Children’s Sealants


As an EPDH, I love working with children!

Last year Oregon Health Authority approached me to work with children in schools for their school sealant program, and I said “Yes!”

After passing the required background checks and taking their training for OHA protocol, I was given equipment, supplies and a list of schools to contact and schedule. I was also responsible for finding my own assistant as the protocol is for 4 handed sealant placement (evidence is that 4 handed sealants last longer than 2 handed sealants).

Once I had logistics taken care of it was time to go to the schools!

What are sealants? They are thin plastic coatings applied to the chewing surfaces of the teeth (typically molars) to protect them from decay. They “seal the tooth” from bacteria. Sealants are easy to apply, no anesthetic is needed. You just have to make sure the tooth is “isolated” (kept dry) while applying the sealant.

One thing was immediately apparent: some schools welcome you with open arms and appreciation, other schools view you as another hurtle and a barrier to their class time and curriculum. I am very respectful of teachers and the school administration. They have hard jobs and we are not there to make it any harder. I try to be as independent as possible and work with the school and teachers to make it as seamless and with as little disruption as possible.

The kids are great! I work with kids from about 6 years old to 8 years old (first and second graders), as most of them have just gotten their first permanent molars (sometimes referred to as 6 year molars). These molars are the teeth most likely to be missing in an adult, due to decay. Sealants are great for protecting those teeth from decay! Wish I had gotten them when I was a kid!! I tell the kids these are their “forever teeth” that are meant to last a lifetime and with sealants, they should.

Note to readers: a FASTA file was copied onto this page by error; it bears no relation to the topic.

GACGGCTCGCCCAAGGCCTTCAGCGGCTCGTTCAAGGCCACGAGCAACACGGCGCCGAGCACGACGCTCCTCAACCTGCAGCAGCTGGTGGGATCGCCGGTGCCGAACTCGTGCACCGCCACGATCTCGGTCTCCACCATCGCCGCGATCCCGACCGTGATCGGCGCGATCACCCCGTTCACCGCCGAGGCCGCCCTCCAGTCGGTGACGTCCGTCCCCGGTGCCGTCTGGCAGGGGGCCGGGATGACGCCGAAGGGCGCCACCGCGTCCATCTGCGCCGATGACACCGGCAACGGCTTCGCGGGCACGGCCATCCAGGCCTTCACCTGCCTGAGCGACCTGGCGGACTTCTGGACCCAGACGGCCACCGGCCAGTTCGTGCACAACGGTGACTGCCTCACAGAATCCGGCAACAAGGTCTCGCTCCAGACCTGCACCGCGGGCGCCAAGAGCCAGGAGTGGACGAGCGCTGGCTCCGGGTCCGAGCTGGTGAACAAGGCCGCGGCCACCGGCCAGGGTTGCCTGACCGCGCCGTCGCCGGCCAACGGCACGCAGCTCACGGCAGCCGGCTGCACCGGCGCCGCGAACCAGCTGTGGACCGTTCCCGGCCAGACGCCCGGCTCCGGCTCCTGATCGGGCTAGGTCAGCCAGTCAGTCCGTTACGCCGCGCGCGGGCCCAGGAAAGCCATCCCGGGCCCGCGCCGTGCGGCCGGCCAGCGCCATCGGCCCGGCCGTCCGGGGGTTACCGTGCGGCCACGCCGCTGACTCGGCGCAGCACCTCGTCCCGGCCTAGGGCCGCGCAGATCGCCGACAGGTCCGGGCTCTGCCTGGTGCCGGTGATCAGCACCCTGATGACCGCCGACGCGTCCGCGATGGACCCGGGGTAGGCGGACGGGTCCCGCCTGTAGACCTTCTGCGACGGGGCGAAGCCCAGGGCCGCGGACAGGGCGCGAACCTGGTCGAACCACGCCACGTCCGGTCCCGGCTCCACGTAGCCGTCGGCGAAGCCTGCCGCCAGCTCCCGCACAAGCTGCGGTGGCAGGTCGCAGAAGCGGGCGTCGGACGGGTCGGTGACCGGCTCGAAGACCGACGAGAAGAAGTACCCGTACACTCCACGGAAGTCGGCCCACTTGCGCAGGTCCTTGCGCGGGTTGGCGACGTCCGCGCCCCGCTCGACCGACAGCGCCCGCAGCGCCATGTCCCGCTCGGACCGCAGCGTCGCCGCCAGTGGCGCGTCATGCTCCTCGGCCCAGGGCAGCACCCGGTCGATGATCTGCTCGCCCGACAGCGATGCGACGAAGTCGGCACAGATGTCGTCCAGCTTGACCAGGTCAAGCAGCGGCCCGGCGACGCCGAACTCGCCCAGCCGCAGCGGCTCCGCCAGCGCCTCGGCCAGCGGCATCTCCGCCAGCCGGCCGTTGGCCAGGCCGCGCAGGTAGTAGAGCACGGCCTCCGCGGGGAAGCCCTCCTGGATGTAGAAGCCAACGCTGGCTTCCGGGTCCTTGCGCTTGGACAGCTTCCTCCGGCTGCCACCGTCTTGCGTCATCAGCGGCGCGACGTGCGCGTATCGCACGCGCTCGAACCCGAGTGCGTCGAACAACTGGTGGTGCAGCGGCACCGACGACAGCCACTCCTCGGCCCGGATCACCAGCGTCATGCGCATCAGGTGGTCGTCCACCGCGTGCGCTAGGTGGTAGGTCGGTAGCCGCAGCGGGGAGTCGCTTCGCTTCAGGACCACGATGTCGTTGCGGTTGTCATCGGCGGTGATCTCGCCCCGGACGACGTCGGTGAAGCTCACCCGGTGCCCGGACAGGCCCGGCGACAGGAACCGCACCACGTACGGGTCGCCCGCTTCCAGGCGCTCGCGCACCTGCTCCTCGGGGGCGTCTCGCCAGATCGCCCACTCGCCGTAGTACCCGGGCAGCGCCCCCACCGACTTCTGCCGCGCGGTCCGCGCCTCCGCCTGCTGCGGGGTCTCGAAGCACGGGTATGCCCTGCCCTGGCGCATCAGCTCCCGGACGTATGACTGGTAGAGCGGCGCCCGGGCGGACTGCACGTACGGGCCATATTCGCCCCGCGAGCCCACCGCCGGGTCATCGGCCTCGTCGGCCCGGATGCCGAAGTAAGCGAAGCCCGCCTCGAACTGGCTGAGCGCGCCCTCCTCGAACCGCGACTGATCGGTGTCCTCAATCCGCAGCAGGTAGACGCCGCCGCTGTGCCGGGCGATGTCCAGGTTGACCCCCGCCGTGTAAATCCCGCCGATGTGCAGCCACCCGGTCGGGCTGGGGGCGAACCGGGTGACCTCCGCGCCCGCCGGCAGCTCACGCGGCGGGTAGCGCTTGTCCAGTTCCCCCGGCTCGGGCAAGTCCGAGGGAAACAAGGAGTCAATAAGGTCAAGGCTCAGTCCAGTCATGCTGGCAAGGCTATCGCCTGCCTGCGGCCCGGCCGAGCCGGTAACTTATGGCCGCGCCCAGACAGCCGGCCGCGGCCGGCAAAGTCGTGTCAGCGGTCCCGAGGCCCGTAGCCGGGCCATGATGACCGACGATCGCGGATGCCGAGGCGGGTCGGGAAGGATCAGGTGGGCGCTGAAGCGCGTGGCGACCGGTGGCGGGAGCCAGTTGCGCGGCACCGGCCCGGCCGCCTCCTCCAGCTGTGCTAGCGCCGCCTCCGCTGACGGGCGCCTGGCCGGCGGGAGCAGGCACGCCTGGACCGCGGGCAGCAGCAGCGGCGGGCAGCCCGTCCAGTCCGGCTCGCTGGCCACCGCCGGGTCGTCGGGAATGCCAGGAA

I’ve learned is that you have to be a bit of a “cheerleader” to the kids. I have pictures and I explain what they are and the process to the kids. Then I walk through the process with them while I apply the sealants. 90-95% of the children are easy and don’t have any problems. Of those, about half are a little nervous and I do everything I can to make them comfortable and let them know they are in control. The other 5%-10% of the kids either have extremely sensitive gag reflex that (even with all my tricks) we can’t seem to override their reflex or they are just too terrified to let me touch them.

My main goal isn’t to place the sealants; that is actually my secondary goal. My first main goal is to give them a great dental experience (even if the experience is only explaining to them). To let them know they have control, to let them know that they will not be hurt by any dental provider.

One thing I’ve noticed is this: they may be quiet and subdued while I explain the process and fine while I place the sealants, but when I see them in the hall a few days later (or sometimes the next YEAR later) they will get all excited, rush up to me and give me a hug and say “I remember YOU!! You are my DENTIST!!” –that’s when I know I’ve really been successful!

My wish for every child is not only great dental health, but a great dental experience that will last them a lifetime. If they can have a good experience as children they will seek good dental health through dental providers the rest of their lives. 🙂

Ann Ossinger is a Registered Dental Hygienist who owns DoorStep DentalHygiene, LLC, a mobile dental hygiene service that provides dental hygiene services to people who would otherwise be unable to go to a regular dental clinic in the Linn-Benton Counties of Oregon. 541-990-0814. Please contact Ann if you have any questions!